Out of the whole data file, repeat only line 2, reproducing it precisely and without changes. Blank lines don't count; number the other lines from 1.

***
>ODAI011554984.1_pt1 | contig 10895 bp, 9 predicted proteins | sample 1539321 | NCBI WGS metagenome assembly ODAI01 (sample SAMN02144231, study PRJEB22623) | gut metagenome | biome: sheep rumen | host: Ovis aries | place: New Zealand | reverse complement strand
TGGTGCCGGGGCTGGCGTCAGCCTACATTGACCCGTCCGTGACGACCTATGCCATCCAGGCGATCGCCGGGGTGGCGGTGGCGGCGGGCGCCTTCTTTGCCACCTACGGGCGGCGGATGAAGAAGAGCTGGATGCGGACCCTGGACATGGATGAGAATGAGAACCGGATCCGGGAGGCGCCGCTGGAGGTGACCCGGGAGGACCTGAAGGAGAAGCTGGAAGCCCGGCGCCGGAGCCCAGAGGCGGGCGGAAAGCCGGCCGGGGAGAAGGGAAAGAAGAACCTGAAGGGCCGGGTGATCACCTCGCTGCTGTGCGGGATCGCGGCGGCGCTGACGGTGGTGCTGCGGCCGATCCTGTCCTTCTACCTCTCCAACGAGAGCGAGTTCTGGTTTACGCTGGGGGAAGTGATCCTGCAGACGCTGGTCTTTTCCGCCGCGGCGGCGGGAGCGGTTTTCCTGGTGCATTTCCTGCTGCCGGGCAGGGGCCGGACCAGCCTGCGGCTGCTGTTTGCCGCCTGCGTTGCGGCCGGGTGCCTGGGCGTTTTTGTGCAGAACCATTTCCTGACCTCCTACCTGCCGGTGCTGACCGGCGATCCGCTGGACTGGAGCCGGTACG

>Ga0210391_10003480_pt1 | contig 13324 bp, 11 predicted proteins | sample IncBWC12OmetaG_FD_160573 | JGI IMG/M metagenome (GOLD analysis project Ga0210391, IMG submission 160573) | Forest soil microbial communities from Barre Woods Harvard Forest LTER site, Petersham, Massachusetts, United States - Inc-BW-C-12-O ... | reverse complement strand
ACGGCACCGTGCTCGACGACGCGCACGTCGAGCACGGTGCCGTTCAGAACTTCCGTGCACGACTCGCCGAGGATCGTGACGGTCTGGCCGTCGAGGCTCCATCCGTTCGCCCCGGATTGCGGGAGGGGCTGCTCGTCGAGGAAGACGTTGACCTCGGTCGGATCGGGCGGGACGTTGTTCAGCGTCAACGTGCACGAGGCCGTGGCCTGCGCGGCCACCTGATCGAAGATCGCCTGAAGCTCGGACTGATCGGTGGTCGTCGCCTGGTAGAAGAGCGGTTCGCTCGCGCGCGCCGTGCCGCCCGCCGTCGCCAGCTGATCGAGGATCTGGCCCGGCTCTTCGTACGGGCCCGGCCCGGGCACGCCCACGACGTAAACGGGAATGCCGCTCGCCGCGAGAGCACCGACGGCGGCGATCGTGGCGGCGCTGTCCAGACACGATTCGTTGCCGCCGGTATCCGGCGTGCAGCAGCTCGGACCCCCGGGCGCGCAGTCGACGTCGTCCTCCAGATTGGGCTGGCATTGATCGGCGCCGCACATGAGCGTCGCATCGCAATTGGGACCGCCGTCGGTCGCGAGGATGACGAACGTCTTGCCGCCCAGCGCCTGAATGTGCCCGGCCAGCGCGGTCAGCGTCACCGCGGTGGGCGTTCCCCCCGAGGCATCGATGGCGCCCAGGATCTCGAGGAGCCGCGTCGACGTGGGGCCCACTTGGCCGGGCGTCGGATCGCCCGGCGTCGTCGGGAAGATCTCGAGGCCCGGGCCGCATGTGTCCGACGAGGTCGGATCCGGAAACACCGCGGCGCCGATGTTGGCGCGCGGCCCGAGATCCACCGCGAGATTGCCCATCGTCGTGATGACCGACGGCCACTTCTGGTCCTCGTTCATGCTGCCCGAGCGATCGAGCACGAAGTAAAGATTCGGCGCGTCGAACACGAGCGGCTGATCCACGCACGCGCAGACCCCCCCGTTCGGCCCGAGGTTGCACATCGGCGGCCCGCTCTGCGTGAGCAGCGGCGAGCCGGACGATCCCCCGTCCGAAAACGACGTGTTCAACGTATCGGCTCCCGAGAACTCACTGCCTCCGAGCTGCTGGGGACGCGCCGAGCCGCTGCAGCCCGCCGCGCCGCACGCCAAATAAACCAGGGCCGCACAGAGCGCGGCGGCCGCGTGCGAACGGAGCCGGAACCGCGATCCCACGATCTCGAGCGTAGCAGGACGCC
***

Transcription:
TGGTGCCGGGGCTGGCGTCAGCCTACATTGACCCGTCCGTGACGACCTATGCCATCCAGGCGATCGCCGGGGTGGCGGTGGCGGCGGGCGCCTTCTTTGCCACCTACGGGCGGCGGATGAAGAAGAGCTGGATGCGGACCCTGGACATGGATGAGAATGAGAACCGGATCCGGGAGGCGCCGCTGGAGGTGACCCGGGAGGACCTGAAGGAGAAGCTGGAAGCCCGGCGCCGGAGCCCAGAGGCGGGCGGAAAGCCGGCCGGGGAGAAGGGAAAGAAGAACCTGAAGGGCCGGGTGATCACCTCGCTGCTGTGCGGGATCGCGGCGGCGCTGACGGTGGTGCTGCGGCCGATCCTGTCCTTCTACCTCTCCAACGAGAGCGAGTTCTGGTTTACGCTGGGGGAAGTGATCCTGCAGACGCTGGTCTTTTCCGCCGCGGCGGCGGGAGCGGTTTTCCTGGTGCATTTCCTGCTGCCGGGCAGGGGCCGGACCAGCCTGCGGCTGCTGTTTGCCGCCTGCGTTGCGGCCGGGTGCCTGGGCGTTTTTGTGCAGAACCATTTCCTGACCTCCTACCTGCCGGTGCTGACCGGCGATCCGCTGGACTGGAGCCGGTACG